Wild Blood Game Review
Although GooglePlay lists Wild Blood in the “Arcade and Action” category gamers will know it better as a single-player action RPG. In the typical sword and sorcery setting players gear up as Sir Lancelot and attempt to save Guinevere from, surprisingly, King Arthur. The king is under a magic spell and, as usual, is pissed off at his wife.
- Developer: Gameloft
- Category: Arcade & Action
- OS: Android 2.3+ or iOS 4.3+.
- Rated: 9+ Medium Maturity
- Requires 2GB free space to install
Fortunately Wild Blood is not about the story. I say fortunately because the story is bad. Not boring bad, but ridiculous and loony bad. King Arthur has flipped out over Guinevere’s extramarital affair and, while under some spell apparently, joined forces with his half-sister Morgana in order to open the gates of hell. With the Hellgate open Arthur will be able to do something that becomes increasingly unclear, but whatever it is it’s going to take a lot of monsters. I thought Arthur just wanted to kill Lancelot for sleeping with his wife, but honestly if it takes this many demons I wouldn’t get involved. I will give Arthur the benefit of the doubt and assume he can use all these demons for something else as well.
If you’re thinking that this doesn’t sound like King Arthur you’re not the only one. As Lancelot you must save Guinevere from Arthur and not get pulled into the gates of hell and whatnot. Honestly none of this really matters. What you need to do is get a better sword and kill a bigger monster.
If you move past the story as quickly as possible and focus on the gameplay you’ll be happier. The controls are very simple and include buttons for dodge, attack, and special abilities as well as a joypad for movement. Movement and animations are smooth for the most part as should be expected from the unreal engine and many times while playing this I had to remind myself that the game was on a phone.
The usual RPG fare is all here including barrel smashing, mini quests, and the constant search for loot. You collect coins in the game that you will use to upgrade your weapons, which is another RPG aspect everyone is horribly familiar with. If you’ve played World of Warcraft or Guild Wars 2 you won’t be surprised when you have to take control of a siege weapon and defend your location from hordes of enemies. As per the previously mentioned 2 MMO’s you’ll also rescue hostages, escort NPCs, and solve puzzles. None of these were particularly engaging in and of themselves but the combat sure was.
Another RPG staple that made it into Wild Blood is character building. Everything your character has can be improved from magic, armor, weapons, and stats. As you rampage through the game world you’ll find fountains that serve as waypoints. Here you can save your progress and spend some of your hard-earned loot by training your weapon skills. These skills are simplistic compared to console or PC games not being more than damage bonuses of various types such as ice, fire, and others.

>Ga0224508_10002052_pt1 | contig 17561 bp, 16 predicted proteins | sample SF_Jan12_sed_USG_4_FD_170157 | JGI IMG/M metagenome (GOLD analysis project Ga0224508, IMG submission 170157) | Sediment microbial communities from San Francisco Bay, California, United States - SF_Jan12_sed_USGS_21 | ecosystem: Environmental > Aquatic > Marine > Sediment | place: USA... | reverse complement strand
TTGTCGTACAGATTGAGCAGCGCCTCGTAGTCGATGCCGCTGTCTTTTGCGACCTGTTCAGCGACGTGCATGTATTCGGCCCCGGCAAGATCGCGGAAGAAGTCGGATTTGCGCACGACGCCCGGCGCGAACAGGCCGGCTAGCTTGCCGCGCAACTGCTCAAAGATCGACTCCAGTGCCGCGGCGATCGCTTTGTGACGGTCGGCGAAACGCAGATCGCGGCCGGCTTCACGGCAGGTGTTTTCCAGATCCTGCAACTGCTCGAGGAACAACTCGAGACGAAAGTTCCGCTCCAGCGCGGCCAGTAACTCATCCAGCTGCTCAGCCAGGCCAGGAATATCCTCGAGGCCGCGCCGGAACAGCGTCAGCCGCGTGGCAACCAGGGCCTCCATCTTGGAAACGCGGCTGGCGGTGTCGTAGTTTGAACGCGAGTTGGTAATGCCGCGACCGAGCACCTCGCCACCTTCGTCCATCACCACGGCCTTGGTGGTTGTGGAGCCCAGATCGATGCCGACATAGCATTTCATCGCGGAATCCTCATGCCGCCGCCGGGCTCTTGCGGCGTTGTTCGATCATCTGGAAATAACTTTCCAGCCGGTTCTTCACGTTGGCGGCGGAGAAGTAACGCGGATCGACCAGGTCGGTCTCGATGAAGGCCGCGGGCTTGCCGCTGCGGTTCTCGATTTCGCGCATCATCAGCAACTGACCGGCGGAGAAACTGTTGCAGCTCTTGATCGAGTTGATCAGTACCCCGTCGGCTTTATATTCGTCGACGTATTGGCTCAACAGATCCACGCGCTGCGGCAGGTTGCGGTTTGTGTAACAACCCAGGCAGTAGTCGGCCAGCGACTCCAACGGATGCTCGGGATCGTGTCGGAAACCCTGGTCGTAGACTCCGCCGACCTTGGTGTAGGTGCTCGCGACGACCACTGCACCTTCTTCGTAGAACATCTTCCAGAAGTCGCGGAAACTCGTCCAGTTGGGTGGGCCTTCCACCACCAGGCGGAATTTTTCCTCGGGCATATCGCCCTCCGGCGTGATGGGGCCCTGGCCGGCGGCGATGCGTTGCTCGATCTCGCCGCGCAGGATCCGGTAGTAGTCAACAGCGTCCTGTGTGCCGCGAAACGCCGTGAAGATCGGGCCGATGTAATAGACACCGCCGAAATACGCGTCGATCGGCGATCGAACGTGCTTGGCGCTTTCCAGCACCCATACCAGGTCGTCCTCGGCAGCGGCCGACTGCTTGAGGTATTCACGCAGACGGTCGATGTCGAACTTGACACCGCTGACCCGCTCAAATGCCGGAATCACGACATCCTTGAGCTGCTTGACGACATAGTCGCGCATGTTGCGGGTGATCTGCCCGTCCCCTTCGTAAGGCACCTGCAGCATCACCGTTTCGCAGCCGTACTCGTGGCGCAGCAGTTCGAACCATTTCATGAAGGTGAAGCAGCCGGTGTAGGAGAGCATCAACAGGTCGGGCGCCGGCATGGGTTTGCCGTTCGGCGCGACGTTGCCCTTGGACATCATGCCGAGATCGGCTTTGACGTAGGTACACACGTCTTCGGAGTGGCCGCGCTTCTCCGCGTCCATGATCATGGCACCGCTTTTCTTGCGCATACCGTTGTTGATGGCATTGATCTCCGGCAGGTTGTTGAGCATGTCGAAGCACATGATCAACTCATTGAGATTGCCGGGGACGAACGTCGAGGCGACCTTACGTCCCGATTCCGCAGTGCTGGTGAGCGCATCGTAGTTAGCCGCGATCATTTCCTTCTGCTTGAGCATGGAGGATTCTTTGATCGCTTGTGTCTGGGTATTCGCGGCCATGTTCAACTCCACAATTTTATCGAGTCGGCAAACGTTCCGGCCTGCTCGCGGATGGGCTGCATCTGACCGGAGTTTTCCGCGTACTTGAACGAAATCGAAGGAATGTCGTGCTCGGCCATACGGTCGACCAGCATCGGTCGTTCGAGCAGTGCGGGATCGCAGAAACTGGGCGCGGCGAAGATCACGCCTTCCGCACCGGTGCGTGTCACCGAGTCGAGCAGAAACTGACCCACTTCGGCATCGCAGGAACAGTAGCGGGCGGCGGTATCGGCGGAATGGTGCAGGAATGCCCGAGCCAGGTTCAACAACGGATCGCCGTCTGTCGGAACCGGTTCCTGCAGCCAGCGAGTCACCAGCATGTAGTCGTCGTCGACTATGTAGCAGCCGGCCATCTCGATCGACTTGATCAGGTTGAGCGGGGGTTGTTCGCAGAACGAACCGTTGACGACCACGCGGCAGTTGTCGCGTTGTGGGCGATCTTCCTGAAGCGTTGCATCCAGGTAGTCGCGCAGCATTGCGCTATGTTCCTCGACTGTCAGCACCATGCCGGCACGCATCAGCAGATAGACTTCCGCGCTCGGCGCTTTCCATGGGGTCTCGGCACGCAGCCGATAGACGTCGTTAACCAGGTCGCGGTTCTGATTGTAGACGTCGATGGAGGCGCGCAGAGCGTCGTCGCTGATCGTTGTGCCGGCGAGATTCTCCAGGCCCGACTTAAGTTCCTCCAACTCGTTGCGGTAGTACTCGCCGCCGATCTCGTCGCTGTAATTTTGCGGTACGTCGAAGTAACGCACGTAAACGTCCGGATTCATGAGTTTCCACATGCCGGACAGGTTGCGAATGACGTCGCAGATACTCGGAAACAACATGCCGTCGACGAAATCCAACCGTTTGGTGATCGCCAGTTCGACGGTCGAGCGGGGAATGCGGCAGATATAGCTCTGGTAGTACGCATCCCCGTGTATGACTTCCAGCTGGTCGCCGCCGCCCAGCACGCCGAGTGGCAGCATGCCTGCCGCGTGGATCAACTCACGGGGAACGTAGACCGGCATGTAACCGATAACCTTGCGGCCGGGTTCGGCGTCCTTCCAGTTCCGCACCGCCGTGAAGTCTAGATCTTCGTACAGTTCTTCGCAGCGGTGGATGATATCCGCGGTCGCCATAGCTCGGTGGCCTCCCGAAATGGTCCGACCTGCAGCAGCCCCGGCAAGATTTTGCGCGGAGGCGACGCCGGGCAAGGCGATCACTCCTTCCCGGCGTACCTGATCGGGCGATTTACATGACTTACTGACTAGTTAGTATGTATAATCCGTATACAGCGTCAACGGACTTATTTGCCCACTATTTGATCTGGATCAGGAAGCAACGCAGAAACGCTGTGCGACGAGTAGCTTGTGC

As you probably just noticed I once again compared Wild Blood to a console or PC game. It just looks so great it’s hard not to.
It appears every game must be multiplayer these days and this one is no different. Wild Blood has a deathmatch option where you and your team of four Lancelots try to stab the other team of four Lancelots in the face until they die. That would how you win a deathmatch and while it is overly simplistic it is silly and chaotic enough to be very fun. This is not a game of chess but if you’re looking for a little mindless diversion and a good laugh this might be up your alley.
The World of Wild Blood
The Unreal engine once again shines in the beautiful world of Wild Blood. Levels are detailed and enormous with various mini-quests and tricks to keep one interested. Just when you think you’re done with a particular area it opens up and there is something more. The different types of terrain range from a cloud city, a truly sinister forest, and even layers of hell. This game is all over the place and by the time you get through it you need to play it again to remember where you started. The game will set this up for you as you will see.
Environmental effects are organic and beautiful. As the sun rises over the trees I guarantee you’ll stop what you’re doing for a minute and just look around. Crawl through and get lost in an underground series of caverns and the shadows will freak you out a little bit. It just looks great.
If there was one thing about Wild Blood I could fix it would most certainly be camera tracking. In fact I would like to have a meeting with whoever worked on that at Gameloft and have words. Any game of fast action combat with multiple enemy targets in a richly detailed world doesn’t need a camera that flies all over the place and focuses on random objects. I’ve lost more than one fight because I was looking at a tree or a nice rock while I got the crap beat out of me. Not good.
The smooth controls that I enjoyed earlier can occasionally go wonky in a big fight. I’m not sure if they were too responsive or not responsive enough but there were intermittent control issues. Honestly I thought the camera was so bad I was imagining the control problem but I’m fairly certain it was a little of both.
Wild Blood is a derivative rehash of 50 different games I’ve played before. There was nothing about it that was particularly inspired and there were no new trails blazed. At least when they started borrowing ideas for Wild Blood they decided to borrow at least one idea from every game they’d ever heard of. Also it’s a lot of fun. Forget about the story and try to wrangle in the crazy camera and you will have fun playing this game.